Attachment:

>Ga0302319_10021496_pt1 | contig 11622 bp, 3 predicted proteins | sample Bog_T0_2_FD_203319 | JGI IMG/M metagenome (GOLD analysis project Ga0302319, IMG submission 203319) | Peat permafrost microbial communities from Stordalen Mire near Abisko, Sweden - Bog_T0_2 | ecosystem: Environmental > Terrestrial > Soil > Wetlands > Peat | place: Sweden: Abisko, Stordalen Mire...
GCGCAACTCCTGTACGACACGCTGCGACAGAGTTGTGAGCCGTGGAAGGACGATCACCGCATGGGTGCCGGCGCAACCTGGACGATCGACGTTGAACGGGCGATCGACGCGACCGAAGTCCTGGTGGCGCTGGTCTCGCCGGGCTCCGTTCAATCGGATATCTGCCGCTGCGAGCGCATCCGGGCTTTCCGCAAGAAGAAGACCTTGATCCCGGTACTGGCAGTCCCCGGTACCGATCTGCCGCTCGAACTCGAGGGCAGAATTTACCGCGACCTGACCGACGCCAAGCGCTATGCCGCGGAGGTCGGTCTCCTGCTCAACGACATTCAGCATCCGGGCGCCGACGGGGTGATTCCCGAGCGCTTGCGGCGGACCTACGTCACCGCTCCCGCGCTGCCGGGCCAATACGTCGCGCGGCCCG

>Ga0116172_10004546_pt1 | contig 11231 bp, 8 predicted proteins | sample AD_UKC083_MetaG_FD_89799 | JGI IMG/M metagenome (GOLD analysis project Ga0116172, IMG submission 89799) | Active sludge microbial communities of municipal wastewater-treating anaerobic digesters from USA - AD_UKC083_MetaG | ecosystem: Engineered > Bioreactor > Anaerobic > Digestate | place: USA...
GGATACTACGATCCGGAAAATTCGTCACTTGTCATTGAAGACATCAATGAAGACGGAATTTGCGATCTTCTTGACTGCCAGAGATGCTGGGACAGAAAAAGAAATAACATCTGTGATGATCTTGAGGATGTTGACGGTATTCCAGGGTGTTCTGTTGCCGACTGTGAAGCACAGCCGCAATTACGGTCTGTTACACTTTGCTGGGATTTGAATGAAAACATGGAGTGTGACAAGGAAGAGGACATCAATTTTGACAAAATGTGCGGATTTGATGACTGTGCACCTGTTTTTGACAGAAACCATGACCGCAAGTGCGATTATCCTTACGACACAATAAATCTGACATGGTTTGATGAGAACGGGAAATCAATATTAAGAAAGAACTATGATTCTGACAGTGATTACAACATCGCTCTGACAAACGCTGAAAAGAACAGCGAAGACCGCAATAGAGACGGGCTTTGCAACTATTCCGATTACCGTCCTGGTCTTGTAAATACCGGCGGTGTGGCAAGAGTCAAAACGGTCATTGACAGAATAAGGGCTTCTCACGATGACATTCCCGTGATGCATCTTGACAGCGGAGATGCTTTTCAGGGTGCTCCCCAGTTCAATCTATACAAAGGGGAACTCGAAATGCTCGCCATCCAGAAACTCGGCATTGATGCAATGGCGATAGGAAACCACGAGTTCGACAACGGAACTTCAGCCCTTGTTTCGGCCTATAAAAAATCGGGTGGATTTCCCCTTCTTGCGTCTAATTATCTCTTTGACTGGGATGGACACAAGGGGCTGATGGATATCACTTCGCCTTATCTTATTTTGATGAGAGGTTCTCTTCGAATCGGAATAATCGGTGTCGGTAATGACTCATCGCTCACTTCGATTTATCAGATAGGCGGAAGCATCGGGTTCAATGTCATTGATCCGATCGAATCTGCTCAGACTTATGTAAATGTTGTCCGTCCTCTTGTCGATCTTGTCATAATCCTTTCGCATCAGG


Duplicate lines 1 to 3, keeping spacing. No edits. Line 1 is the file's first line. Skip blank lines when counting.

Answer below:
>Ga0302319_10021496_pt1 | contig 11622 bp, 3 predicted proteins | sample Bog_T0_2_FD_203319 | JGI IMG/M metagenome (GOLD analysis project Ga0302319, IMG submission 203319) | Peat permafrost microbial communities from Stordalen Mire near Abisko, Sweden - Bog_T0_2 | ecosystem: Environmental > Terrestrial > Soil > Wetlands > Peat | place: Sweden: Abisko, Stordalen Mire...
GCGCAACTCCTGTACGACACGCTGCGACAGAGTTGTGAGCCGTGGAAGGACGATCACCGCATGGGTGCCGGCGCAACCTGGACGATCGACGTTGAACGGGCGATCGACGCGACCGAAGTCCTGGTGGCGCTGGTCTCGCCGGGCTCCGTTCAATCGGATATCTGCCGCTGCGAGCGCATCCGGGCTTTCCGCAAGAAGAAGACCTTGATCCCGGTACTGGCAGTCCCCGGTACCGATCTGCCGCTCGAACTCGAGGGCAGAATTTACCGCGACCTGACCGACGCCAAGCGCTATGCCGCGGAGGTCGGTCTCCTGCTCAACGACATTCAGCATCCGGGCGCCGACGGGGTGATTCCCGAGCGCTTGCGGCGGACCTACGTCACCGCTCCCGCGCTGCCGGGCCAATACGTCGCGCGGCCCG

>Ga0116172_10004546_pt1 | contig 11231 bp, 8 predicted proteins | sample AD_UKC083_MetaG_FD_89799 | JGI IMG/M metagenome (GOLD analysis project Ga0116172, IMG submission 89799) | Active sludge microbial communities of municipal wastewater-treating anaerobic digesters from USA - AD_UKC083_MetaG | ecosystem: Engineered > Bioreactor > Anaerobic > Digestate | place: USA...